When most Americans think of the modern civil rights movement, they think of the South. But Detroit had an important part to play as well.
Its proximity to the Canadian border made it a final destination of the Underground Railroad. And even after the end of slavery in the United States, Detroit remained a central city in the fight for equality and justice. Housing and school segregation, as well as police brutality, were prevalent here for decades after African Americans migrated north.
To get a better sense of the city’s place in the civil rights movement, and learn more about important local sites, we spoke with historian Jamon Jordan of Black Scroll Tours—a popular black history tour company based in Detroit.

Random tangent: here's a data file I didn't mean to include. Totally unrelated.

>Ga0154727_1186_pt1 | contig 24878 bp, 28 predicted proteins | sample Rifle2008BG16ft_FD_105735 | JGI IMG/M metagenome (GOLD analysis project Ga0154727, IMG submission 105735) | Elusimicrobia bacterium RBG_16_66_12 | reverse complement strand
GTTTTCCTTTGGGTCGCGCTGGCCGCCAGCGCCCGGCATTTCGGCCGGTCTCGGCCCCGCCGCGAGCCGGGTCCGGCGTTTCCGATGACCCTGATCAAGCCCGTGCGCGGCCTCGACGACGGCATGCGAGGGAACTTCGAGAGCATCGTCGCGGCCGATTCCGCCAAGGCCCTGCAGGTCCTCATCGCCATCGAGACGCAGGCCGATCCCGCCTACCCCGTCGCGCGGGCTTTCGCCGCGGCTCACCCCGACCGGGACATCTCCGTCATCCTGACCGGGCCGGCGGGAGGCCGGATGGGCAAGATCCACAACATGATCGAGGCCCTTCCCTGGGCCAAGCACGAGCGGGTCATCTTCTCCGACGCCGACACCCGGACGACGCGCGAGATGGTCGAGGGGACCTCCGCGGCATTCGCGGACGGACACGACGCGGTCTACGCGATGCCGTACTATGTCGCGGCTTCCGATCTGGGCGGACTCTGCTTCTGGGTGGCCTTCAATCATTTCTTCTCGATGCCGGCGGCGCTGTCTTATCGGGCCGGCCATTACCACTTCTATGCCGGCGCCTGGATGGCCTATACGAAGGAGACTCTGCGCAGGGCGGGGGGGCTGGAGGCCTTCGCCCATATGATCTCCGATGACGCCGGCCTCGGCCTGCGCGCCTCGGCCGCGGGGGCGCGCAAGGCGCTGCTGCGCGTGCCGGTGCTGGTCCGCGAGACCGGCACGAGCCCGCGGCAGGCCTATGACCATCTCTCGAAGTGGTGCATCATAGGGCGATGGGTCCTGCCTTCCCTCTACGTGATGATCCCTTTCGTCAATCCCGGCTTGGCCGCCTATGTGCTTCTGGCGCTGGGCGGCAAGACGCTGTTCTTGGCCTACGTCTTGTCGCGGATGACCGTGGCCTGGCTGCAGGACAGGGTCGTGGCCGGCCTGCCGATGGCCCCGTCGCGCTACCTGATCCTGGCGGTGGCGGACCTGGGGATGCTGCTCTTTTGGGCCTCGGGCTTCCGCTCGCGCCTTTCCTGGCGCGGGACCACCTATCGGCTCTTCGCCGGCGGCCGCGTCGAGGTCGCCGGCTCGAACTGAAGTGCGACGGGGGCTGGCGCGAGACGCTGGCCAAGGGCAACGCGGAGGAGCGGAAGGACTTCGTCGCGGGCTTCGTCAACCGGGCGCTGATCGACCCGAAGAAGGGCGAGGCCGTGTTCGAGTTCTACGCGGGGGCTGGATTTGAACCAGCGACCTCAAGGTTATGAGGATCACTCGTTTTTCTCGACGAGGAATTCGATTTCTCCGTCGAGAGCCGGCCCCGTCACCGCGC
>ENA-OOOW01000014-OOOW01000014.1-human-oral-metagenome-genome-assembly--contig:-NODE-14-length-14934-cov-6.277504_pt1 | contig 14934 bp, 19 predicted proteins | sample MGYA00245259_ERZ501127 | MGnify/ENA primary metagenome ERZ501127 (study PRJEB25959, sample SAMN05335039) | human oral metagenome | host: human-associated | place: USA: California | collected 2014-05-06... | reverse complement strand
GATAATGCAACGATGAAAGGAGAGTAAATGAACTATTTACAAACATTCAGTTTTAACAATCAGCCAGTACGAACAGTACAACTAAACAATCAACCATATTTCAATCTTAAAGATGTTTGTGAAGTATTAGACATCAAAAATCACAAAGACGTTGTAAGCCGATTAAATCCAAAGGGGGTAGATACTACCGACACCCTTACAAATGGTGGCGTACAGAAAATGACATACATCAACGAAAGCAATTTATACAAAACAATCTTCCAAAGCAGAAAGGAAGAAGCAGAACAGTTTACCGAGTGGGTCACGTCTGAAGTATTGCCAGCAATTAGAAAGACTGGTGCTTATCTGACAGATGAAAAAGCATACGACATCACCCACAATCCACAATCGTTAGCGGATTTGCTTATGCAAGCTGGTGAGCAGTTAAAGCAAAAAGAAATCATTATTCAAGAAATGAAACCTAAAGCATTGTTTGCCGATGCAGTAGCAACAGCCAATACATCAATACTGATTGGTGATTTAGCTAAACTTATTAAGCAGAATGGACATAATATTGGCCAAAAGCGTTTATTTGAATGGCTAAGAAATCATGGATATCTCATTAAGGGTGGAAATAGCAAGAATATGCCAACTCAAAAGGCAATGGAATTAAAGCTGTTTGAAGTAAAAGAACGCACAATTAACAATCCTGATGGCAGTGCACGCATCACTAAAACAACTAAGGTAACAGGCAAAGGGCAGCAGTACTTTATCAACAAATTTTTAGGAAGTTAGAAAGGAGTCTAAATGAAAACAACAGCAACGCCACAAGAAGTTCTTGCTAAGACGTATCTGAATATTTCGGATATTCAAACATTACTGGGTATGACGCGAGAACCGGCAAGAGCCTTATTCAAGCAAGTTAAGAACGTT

“It’s important for Detroiters and others to know this history because civil rights is connected to Detroit history,” Jordan says. “Jim Crow and segregation were national phenomena.”
Here are 10 Detroit sites that played an important part in the civil rights movement.
Note: locations are ordered from west to east
- 12 notable Detroit buildings designed by black architects
- Michigan Historical Markers in Detroit you never knew existed
- A personal story of economic segregation in Detroit